By Andy Mannix
By Caleb Hannan
By Olivia LaVecchia
By CP Staff
By Aaron Rupar
By Jacob Wheeler
By Olivia LaVecchia
By Aaron Rupar
Meanwhile, the Democratic Congressional Campaign Committee fact-checked Bachmann's claim that the money from the stimulus could write a check for $1,430 to every man, woman, and child in the world.
"If Congresswoman Bachmann is not making this up, then her calculator must be broken," said DCCC spokesperson Gabby Adler.
While Bachmann may be the gift that keeps giving for media wags, this can't be having a good effect on Minnesota's national image.
"She's driven by her inner demons to seek out embarrassing situations," says Ken Avidor, Michele's nemesis and the longtime author of the Dump Bachmann blog. "She has given the state a very bad name."
Gov. Tim Pawlenty is taking MSNBC by storm. Earlier this week he was on Rachel Maddow's show and his latest appearance was on Hardball. He's become the Republican talking head for governors taking money from the stimulus plan.
Don't worry, Minnesotans. Pawlenty can't resist grabbing for the stimulus plan's "meandering buffet."
Why are people suddenly calling governors or any lawmaker a hypocrite when they accept federal funds after refusing to support it? Since when were lawmakers supposed to refuse taking free money for their constituents? Pawlenty calls out the hypocrites so we don't have to.
Pawlenty provided the best defense of his money grab during an interview with National Review: "I say, when you're paying to buy the pizza, it's okay to have a slice."
If one method of winning fails, try the next one on the list. That appears to be the new strategy of Norm Coleman's legal team. We are just so exhausted.
After the three-judge panel determined which categories of rejected absentee ballots could be reconsidered, Coleman's team kindly reminded them that some of those categories would exclude ballots already counted during the recount. So the panel should count all ballots like those already in the pool.
Well, when that idea failed, they moved on to the next gambit. Coleman's next move appears to be setting up a claim that ballots he already said were OK are no longer legal. Wait, what?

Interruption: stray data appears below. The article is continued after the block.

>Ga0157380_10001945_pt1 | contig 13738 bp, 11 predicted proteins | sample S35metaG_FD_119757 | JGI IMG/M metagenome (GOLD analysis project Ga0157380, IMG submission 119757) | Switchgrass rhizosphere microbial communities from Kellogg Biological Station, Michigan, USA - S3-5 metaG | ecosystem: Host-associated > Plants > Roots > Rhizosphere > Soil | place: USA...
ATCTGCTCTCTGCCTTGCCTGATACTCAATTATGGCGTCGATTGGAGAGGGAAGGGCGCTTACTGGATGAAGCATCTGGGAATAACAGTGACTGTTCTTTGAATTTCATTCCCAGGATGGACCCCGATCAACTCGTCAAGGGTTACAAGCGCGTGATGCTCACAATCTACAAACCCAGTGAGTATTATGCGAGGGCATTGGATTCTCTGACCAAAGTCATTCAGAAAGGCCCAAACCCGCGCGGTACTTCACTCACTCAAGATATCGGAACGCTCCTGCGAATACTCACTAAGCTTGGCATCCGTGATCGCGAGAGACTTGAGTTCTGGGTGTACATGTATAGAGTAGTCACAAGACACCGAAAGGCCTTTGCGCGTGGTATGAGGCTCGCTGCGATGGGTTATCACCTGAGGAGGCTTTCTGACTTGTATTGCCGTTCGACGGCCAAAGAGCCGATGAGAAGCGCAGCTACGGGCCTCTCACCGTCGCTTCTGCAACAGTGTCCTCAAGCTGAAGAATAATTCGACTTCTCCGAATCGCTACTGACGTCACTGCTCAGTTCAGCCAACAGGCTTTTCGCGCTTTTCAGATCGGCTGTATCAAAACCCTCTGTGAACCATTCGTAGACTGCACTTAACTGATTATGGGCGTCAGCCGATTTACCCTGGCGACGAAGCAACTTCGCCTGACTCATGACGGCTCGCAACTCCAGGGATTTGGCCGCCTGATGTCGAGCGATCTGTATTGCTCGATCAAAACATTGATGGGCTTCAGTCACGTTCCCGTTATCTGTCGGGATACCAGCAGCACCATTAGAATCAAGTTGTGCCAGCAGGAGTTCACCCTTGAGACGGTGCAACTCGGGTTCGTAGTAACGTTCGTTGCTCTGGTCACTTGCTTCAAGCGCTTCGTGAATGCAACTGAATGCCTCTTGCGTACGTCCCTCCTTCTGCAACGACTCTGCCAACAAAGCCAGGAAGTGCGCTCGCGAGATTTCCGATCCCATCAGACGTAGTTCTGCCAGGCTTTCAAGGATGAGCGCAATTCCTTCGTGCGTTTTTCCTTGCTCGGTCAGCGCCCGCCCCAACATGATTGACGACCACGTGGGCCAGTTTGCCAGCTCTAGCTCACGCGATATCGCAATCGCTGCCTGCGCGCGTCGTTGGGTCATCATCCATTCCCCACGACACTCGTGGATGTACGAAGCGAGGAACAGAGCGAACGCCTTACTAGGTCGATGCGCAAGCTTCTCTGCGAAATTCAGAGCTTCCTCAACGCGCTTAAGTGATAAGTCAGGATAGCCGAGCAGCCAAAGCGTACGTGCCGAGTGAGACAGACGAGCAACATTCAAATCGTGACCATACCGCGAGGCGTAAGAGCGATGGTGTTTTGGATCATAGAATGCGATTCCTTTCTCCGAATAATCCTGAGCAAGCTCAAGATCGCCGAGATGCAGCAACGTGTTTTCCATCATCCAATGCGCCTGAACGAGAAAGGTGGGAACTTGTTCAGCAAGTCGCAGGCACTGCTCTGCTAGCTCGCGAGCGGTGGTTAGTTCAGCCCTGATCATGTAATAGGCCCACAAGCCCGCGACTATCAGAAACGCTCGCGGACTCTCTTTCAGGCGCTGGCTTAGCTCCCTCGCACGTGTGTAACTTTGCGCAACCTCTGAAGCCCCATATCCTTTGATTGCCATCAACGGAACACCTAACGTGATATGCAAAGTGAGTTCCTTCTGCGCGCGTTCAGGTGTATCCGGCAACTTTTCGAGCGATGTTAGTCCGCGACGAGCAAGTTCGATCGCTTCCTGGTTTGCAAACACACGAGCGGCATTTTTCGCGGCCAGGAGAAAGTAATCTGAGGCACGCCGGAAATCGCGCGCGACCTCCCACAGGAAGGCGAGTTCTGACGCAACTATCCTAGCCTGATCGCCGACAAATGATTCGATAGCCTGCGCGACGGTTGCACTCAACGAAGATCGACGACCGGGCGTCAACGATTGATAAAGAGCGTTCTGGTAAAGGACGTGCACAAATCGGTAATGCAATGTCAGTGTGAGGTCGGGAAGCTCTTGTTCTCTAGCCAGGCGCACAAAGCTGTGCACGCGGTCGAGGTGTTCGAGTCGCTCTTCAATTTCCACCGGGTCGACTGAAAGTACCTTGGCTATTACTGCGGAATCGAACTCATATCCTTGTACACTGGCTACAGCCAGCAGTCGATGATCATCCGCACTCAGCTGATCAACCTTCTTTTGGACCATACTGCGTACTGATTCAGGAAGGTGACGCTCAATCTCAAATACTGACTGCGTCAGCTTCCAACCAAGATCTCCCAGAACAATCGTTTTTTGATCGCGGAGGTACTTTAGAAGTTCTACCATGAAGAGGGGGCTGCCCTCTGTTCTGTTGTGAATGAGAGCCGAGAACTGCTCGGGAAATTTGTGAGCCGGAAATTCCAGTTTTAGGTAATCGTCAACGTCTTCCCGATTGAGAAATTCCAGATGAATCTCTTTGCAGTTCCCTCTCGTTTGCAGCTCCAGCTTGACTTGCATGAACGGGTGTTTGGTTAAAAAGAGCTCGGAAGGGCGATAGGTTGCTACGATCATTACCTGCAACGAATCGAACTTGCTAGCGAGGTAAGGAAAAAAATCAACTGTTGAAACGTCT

Coleman's legal team, along with Al Franken's team, agreed at the beginning of the trial that the 933 absentee ballots counted during the recount would not be part of the election trial. Now Coleman has changed his mind.
His new strategy comes after he already accepted that these were legal ballots... twice: once when he had veto power over any absentee vote during the recount, and again at the beginning of this election contest. What won't he do to win this thing?
The Food Allergy Support Group of MN spoke out last week against Northwest's recent decision to begin serving peanuts on airplanes again. The change is one part of the ongoing merger between Northwest and Delta Air Lines.
The group says they are "deeply disappointed" by the new snack choice and hopes the companies will reconsider the decision.
The announcement had people around the country pretty riled up. There are those that can't breathe a whiff of peanut without having a serious reaction. Then there are those who feel cheated and hungry if they don't get their salty nuts.
Captain Sully did not return phone calls requesting comment, but a source close to the hero pilot indicates that he prefers cashews.
This weekend was a GOP governor frenzy on national TV shows as possible 2012 contenders came out to criticize President Obama's stimulus package. While they talked our ears off about the stimulus, we all couldn't help asking ourselves: are these dudes just lining up for their presidential run in 2012? Totally.
Gov. Tim Pawlenty likes keeping the suspense though and won't confirm it. On Fox News Sunday, Pawlenty didn't confirm a 2012 run, though he came close, saying, "I'm going to make news right here on 'Fox News Sunday' and tell you I am going to run for president ... of my Eagan youth soccer association."
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